- excellence or merit in objects of art, curios, and the like.
- (used with a plural verb) such objects or articles collectively.
- a taste for or knowledge of such objects.
Origin of virtu
Examples from the Web for virtu
Historical Examples of virtu
Many are chosen, as you see, with little deference to the opinions of Virtu.The Works of Edgar Allan Poe
Edgar Allan Poe
By John Jones, Esq., pictures and virtu amounting to 240,000.Travels in South Kensington
Moncure Daniel Conway
On every side was to be seen rich hangings and articles of virtu.Old Broadbrim Into the Heart of Australia
Author of "Old Broadbrim"
That is a country replete with articles of virtu, the only thing is to find them.The Life of a Celebrated Buccaneer
For virtu, I have a little to entertain you—it is my sole pleasure.The Wits and Beaux of Society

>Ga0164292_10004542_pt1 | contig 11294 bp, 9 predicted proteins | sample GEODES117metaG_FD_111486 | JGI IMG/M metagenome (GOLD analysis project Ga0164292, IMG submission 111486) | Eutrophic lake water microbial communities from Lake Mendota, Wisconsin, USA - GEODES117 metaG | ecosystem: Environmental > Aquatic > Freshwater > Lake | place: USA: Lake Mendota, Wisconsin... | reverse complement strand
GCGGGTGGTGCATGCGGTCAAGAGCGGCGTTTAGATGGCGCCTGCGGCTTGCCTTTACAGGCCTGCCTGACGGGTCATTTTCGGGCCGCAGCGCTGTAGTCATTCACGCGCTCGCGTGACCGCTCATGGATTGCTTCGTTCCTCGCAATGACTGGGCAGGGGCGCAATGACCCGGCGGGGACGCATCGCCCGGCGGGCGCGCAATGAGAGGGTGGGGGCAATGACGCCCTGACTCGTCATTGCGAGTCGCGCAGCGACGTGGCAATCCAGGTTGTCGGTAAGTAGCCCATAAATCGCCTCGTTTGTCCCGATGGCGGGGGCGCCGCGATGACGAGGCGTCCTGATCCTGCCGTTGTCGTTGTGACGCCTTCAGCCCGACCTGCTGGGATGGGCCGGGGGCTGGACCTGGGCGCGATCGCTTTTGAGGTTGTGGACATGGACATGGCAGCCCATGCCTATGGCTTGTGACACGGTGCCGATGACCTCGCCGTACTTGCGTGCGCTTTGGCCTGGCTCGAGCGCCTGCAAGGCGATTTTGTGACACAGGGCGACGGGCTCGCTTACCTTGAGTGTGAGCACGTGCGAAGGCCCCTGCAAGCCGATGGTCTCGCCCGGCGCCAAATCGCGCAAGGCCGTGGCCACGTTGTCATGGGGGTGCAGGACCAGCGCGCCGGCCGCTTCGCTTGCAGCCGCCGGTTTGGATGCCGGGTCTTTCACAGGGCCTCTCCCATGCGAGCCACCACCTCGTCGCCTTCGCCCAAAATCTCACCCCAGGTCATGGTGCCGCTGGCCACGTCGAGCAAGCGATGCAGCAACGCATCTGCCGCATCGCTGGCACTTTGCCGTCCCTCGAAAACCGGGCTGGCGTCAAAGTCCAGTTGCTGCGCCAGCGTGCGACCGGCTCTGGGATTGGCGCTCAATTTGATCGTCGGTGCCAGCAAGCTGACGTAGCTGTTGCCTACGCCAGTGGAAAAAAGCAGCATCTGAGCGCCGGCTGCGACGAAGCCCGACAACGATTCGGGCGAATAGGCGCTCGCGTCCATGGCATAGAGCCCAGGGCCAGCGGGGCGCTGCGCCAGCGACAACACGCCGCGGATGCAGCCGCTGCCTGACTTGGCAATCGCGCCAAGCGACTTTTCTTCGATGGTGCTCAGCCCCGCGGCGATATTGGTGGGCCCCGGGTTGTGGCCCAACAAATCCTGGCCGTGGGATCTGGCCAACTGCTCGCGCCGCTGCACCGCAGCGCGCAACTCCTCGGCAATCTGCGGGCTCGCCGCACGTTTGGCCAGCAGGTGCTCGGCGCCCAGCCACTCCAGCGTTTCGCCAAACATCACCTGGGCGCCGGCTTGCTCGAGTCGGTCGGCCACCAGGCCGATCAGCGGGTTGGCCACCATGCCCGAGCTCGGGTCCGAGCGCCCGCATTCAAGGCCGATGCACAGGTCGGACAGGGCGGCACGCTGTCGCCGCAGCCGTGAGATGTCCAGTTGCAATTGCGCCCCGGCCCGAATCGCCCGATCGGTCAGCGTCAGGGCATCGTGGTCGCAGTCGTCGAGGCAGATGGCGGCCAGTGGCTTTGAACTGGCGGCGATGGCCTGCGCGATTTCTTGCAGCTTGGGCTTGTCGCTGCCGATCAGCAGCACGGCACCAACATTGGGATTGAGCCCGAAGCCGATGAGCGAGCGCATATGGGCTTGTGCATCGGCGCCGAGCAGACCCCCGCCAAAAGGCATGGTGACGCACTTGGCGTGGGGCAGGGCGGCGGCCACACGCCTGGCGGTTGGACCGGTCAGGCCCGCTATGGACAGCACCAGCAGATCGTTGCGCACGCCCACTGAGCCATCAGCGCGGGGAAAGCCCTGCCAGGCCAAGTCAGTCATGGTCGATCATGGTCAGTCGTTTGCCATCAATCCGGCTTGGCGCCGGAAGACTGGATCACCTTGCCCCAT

Grace & Philip Wharton
- a taste or love for curios or works of fine art; connoisseurship
- such objects collectively
- the quality of being rare, beautiful, or otherwise appealing to a connoisseur (esp in the phrases articles of virtu; objects of virtu)
Word Origin for virtu
"excellence in an object of art, passion for works of art," 1722, from Italian virtu "excellence," from Latin virtutem (nominative virtus) "virtue" (see virtue). The same word as virtue, borrowed during a period when everything Italian was in vogue. Sometimes spelled vertu, after French, but this is unjustified, as this sense of the word is not in French.